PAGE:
2

6

0.7998

1.25 (0.2225 to 7.022)

1.333 (0.1436 to 12.38)

0.0642

  >51

2

8

Tumor size (cm)

  <5

2

11

0.3724

0.4615 (0.08389 to 2.539)

0.3636 (0.03756 to 3.520)

0.7957

  >5

2

4

Lymph node involvement

 Negative

0

7

0.0856

0

0.125 (0.005770 to 2.748)

2.956

 Positive

4

8

Metastasis

 Negative

0

11

0.004

0

0.0338 (0.0014 to 0.7955)

8.082

 Positive

4

3

Arg (Arginine); Pro (Proline).

When analyzing methylation status and p53 hotspots, among all patients who presented BRCA2 promoter methylation, 68.2% expressed Arg / Pro 72 genotype and Pro / Pro genotype frequency was 31.8%. There was no Arg / Arg homozygote genotype frequency in patients who had BRCA2 promoter methylation. Concerning codon 249 polymorphisms, the frequency of Arginine 249 was 81.8% for methylation BRCA2 patients, while for Serine 249 was 18.2%. However no correlation between methylation status/polymorphism and clinical-pathological data could be established with any parameter chosen in this study.

Discussion

In this study, we aimed to understand human TP53 codon 72 polymorphism associated with IDC development since this common substitution of one base pair at codon 72 of the gene changes the biochemical and functional properties of the protein. The frequency, time and spectrum of p53 gene mutation may be useful to provide clues to the etiology and pathogenesis of human cancer. Several studies proposed the role of codon 72 polymorphism as a risk factor for different types of cancers such as stomach, lung and bladder [30]. Among three codon 72 genotypes, Arginine is more susceptible to degradation by human papillomavirus (HPV) E6 type-18 protein and suppresses cellular transformation more effectively than Pro72. On the other hand Arg72 is more efficient than Pro72 to induce apoptosis [27]. Additionally, variants of the TP53 gene seem to confer differential responses to chemotherapy [31]. The Arg / Arg genotype was reported to be associated to a higher response rates and survival in patients with breast [32, 33], lung [34] or head and neck cancer [35].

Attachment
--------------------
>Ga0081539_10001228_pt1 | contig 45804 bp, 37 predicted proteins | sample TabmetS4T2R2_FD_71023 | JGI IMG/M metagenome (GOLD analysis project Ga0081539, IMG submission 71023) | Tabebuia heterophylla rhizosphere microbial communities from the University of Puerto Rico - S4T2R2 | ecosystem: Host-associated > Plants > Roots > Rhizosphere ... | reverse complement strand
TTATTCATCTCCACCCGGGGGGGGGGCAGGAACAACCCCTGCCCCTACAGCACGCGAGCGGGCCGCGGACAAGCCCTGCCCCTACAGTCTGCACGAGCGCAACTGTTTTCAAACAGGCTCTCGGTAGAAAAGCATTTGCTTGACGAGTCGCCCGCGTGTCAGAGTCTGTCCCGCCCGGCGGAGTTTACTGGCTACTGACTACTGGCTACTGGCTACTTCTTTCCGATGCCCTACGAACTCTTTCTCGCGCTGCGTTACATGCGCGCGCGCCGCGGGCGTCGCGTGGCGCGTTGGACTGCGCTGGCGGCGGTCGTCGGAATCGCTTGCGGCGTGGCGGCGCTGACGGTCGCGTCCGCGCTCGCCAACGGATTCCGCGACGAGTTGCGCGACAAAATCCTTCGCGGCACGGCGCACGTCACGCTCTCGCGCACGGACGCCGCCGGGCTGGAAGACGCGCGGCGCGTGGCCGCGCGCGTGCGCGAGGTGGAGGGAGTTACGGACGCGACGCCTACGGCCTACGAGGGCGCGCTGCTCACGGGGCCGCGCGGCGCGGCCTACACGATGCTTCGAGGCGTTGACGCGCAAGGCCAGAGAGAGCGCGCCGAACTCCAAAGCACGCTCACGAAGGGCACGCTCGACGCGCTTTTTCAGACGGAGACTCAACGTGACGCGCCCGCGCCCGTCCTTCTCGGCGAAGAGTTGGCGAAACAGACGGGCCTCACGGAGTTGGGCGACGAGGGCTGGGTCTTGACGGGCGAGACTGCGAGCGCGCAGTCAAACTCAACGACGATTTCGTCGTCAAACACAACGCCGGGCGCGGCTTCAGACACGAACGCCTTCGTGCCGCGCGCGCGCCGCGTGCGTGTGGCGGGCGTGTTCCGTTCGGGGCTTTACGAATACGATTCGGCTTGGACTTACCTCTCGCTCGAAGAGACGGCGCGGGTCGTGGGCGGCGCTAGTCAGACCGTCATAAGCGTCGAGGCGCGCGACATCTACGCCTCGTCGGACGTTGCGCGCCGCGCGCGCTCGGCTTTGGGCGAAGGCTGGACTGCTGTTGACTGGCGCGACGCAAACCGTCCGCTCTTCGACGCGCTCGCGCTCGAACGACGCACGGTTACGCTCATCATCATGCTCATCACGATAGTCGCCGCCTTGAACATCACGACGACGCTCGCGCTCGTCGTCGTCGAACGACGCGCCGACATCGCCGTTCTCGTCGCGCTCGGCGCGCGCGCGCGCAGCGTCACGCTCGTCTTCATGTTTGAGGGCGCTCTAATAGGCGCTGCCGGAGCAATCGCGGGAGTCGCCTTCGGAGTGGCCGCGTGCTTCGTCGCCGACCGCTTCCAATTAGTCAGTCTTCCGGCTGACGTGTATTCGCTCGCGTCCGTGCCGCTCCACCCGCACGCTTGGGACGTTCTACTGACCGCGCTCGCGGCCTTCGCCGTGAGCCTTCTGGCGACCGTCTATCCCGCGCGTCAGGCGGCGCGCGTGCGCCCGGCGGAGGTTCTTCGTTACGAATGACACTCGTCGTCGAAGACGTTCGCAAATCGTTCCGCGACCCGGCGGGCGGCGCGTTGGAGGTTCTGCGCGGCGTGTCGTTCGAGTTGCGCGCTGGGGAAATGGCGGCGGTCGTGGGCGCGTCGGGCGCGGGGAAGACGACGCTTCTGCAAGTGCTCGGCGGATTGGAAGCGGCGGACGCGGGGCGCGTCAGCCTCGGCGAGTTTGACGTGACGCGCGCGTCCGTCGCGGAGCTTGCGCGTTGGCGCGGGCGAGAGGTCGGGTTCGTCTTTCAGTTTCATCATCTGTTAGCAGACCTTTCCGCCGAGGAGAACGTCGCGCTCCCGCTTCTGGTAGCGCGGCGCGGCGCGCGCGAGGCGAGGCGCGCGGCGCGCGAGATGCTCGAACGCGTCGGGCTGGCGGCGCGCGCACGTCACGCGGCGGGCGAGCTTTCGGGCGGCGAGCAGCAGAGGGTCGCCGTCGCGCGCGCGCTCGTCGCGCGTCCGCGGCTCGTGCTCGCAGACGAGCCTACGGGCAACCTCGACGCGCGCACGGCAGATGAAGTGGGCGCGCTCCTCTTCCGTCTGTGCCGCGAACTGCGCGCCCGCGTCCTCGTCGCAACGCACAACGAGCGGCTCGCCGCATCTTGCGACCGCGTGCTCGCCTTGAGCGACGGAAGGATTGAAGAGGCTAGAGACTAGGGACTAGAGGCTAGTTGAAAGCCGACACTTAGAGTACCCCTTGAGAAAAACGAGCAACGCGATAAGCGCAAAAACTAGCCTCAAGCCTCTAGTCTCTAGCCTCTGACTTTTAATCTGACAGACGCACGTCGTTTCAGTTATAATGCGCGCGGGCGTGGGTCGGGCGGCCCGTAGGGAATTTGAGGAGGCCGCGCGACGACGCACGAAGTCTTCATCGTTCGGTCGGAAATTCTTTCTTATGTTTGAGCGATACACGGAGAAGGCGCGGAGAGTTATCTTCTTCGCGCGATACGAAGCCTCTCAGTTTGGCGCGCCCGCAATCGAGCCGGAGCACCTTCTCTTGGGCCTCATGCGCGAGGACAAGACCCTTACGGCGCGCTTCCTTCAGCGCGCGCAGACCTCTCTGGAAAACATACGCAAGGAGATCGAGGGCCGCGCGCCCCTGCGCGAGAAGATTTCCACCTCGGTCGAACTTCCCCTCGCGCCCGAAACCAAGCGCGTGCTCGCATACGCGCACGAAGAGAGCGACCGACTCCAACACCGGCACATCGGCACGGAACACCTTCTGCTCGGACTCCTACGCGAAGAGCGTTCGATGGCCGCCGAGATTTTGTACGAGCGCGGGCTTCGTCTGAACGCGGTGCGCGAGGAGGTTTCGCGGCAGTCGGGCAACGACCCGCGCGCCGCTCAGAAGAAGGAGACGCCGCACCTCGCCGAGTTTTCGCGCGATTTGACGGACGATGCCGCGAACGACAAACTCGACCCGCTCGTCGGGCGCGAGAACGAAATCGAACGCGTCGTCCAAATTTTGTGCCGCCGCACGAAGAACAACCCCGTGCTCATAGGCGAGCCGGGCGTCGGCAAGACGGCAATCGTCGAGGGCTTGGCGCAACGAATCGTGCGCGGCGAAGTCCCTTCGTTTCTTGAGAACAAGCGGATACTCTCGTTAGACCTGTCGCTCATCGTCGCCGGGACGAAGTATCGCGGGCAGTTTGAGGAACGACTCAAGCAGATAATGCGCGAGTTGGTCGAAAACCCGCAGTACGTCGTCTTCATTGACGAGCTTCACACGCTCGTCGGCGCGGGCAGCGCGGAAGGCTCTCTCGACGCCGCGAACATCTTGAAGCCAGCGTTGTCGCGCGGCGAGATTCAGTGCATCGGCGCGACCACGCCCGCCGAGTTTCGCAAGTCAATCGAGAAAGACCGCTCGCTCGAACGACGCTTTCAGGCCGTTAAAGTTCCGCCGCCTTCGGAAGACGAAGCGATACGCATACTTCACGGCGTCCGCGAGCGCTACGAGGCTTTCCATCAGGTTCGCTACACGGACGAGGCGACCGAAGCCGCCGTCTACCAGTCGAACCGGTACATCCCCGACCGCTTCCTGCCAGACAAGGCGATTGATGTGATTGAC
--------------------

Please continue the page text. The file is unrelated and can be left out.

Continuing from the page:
Our results showed a predominance of the proline allele (62%) and the heterozygous Arg / Pro represents the most common genotype (60%) among this research subjects. These findings are not in line with a recent study of TP53 polymorphism among 96 individuals [36] from a Brazilian population where was found a high prevalence of Arginine allele (68%) showing a contrast to our study where Arginine allele frequency was 38% (19 of 50). However, we did not find an association between p53 genotype and breast cancer development.

Hence, our findings showed a low prevalence of homozygosity for Arginine 72 alleles in patients with breast cancer in opposition to results found in cases from Greece [37], Turkey [38] and in Southern Brazil [26]. These findings may be result of a high heterogeneity in Northeast Brazilian population mainly as consequence of the colonization history (Europeans, Africans and Brazilian Indians).

In most cases, when trying to establish some association with genotypic or allele polymorphism the disease presents an unfavorable prognosis for the patient. Although our results demonstrate a 60% genotypic frequency related to Arg / Pro72, no association with IDC development could be established. However, these data suggest a relative association between heterozygous Arg / Pro genotype and metastasis (p = 0.046 OR = 4.190) which may be related by increasing the chance to develop a future metastasis since this feature was observed in patients with a more aggressive phenotype, being more genetically unstable and consequently more susceptible for metastasis. These findings could be useful in the near future where we may be able to promote prevention campaigns directed to the people’s genotype since the Pro72 genotype presented itself as more stable against any type of metastasis (p = 0.004 OR = 0.0338).

Opposite results were found regarding the involvement of Arg / Pro heterozygous variant and increased breast cancer risk in North Indian population [26]. Another study reported that Proline homozygosity at p53 codon 72 is associated with decreased breast cancer risk in Arab women [39].

So far, there are no results that can support any proposed theory about the role of codon 72 polymorphisms as risk factor for breast cancer, this may be associated to a large number of studies showing conflicting results. Our analysis concerning exon 7 showed a frequency of 18% for Ser249 allele and 82% for Arg249 of breast cancer patients, which was considered not statistically significant. Both genotypes related to codon 249 polymorphisms showed no significance when crossed with any parameters chosen for this study. Our results are in accordance with studies in Indian population showing that codon 249 polymorphisms had no association as risk factor for breast cancer [25].